Severe Pruritus with Alagille Syndrome

A recent study reviews the King’s College experience for managing pruritus associated with cholestasis in patients with Alagille syndrome (AGS) (JPGN 2013; 57: 149-54).

This retrospective study examined 62 patients (1995-2010). 82% (n=51) had pruritus.  Most common treatments:

  • Ursodeoxycholic acid in 40 patients. 1st line Rx in 31. Efficacy was rated as good in 20% and some efficacy in 67.5%.
  • Rifampicin in 39 patients. 1st line Rx in 8. Efficacy was rated as very good/good in 49% and some efficacy in 46%.
  • Cholestyramine in 18 patients. 1st line Rx in 9. Efficacy was rated as  very good in 17% and some efficacy in 67%.
  • Naltrexone in 14 patients. Efficacy was rated as good in 43% and some efficacy in 36%.
  • Alimemazine in 13 patients
  • Nonsedating antihistamines in 7 patients
  • Ondansetron in 5 patients
  • Phenobarbital in 1 patient.

Despite these medications, pruritus was controlled by medication in 41% (n=21).  16 patients were referred for liver transplantation and 11 of these patients have been transplanted.  These 11 patients make up 55% of those who had permanent resolution of their pruritus.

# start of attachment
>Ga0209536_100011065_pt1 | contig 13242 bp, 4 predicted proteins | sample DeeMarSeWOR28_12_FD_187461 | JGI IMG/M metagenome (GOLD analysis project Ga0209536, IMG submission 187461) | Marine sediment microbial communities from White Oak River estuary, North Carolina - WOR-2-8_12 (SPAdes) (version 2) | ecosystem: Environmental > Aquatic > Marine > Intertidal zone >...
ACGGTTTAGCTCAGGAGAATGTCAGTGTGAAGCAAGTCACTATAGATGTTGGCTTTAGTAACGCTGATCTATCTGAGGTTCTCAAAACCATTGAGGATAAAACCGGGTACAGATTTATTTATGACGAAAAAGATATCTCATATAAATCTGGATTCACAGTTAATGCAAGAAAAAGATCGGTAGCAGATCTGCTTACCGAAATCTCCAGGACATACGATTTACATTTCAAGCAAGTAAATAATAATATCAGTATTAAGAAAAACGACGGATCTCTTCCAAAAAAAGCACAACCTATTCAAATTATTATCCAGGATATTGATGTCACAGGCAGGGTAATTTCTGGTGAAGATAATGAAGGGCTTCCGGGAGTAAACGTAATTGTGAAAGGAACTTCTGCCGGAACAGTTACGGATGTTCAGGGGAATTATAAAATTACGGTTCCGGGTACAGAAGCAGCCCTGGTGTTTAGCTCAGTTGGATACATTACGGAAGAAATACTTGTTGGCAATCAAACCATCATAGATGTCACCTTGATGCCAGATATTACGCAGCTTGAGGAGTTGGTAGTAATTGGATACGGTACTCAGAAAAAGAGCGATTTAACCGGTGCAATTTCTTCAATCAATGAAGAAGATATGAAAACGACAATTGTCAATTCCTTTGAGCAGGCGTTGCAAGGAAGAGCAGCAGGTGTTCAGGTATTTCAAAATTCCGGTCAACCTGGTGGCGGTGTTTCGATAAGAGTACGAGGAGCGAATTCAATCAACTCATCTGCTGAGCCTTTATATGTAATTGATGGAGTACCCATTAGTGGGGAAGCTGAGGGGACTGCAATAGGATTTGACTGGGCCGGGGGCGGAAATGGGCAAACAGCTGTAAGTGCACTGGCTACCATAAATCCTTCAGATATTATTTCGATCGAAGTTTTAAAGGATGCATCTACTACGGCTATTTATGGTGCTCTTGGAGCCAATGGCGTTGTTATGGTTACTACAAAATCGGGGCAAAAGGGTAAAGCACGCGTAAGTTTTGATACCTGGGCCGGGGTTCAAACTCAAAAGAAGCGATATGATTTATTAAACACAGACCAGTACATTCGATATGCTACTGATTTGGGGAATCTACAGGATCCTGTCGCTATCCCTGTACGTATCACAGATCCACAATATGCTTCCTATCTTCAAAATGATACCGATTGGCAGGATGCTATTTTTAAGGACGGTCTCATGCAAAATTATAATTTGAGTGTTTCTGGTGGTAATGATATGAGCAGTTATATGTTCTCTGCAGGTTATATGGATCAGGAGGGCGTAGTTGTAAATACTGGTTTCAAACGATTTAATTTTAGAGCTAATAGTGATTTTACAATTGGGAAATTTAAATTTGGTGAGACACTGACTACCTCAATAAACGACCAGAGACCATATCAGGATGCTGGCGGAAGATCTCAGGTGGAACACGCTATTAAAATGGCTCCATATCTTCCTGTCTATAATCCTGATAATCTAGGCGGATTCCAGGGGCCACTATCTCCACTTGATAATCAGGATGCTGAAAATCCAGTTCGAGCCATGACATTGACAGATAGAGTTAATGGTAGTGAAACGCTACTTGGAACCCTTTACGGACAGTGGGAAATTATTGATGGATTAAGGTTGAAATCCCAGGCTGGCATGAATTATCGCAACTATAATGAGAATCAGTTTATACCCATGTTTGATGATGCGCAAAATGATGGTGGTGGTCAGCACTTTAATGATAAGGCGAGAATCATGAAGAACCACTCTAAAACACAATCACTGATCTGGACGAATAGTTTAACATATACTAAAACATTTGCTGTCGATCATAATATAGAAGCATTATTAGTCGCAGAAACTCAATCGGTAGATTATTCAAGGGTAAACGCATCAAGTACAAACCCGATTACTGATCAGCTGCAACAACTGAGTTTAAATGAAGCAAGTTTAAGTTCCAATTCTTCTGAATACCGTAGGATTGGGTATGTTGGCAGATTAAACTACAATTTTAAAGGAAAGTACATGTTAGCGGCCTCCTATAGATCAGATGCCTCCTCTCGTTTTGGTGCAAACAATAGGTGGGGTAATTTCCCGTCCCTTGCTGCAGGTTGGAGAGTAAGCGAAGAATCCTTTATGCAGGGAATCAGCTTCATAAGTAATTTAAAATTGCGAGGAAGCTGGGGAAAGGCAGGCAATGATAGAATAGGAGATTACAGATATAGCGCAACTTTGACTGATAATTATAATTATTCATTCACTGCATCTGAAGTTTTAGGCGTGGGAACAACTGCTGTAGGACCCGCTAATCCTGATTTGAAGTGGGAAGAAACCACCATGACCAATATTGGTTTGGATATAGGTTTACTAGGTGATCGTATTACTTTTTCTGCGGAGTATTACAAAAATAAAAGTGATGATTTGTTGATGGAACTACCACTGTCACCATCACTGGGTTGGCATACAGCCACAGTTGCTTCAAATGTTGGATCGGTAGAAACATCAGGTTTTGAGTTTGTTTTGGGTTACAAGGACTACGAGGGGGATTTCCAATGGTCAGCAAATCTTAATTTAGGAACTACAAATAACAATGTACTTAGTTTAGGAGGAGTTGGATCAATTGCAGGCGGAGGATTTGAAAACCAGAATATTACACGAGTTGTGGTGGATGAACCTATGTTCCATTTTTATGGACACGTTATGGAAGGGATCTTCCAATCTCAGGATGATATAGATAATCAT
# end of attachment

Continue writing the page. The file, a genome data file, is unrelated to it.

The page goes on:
The authors proposed an algorithm for treatment:

  • 1st line: ursodeoxycholic acid 10-20 mg/kg/day divided in 2 doses or cholestyramine 240 mg/kg/day divided into 3 doses
  • 2nd line: (if needed) Add/substitute rifampicin 5-10 mg/kg/day divided into 2 doses (max 600 mg/day)
  • 3rd line: (if needed) Add/substitute naltrexone 0.25-0.5 mg/kg/day (max 50 mg/day)
  • 4th line: (if needed) Add/substitute ondansetron max 8 mg/day divided into 2 doses per day (or phenobarbital 5-10 mg/kg/day divided into 2 doses.
  • If none of these are helpful, options could include MARS (molecular adsorbent recirculation system), partial external biliary diversion, or liver transplantation.

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4 thoughts on “Severe Pruritus with Alagille Syndrome

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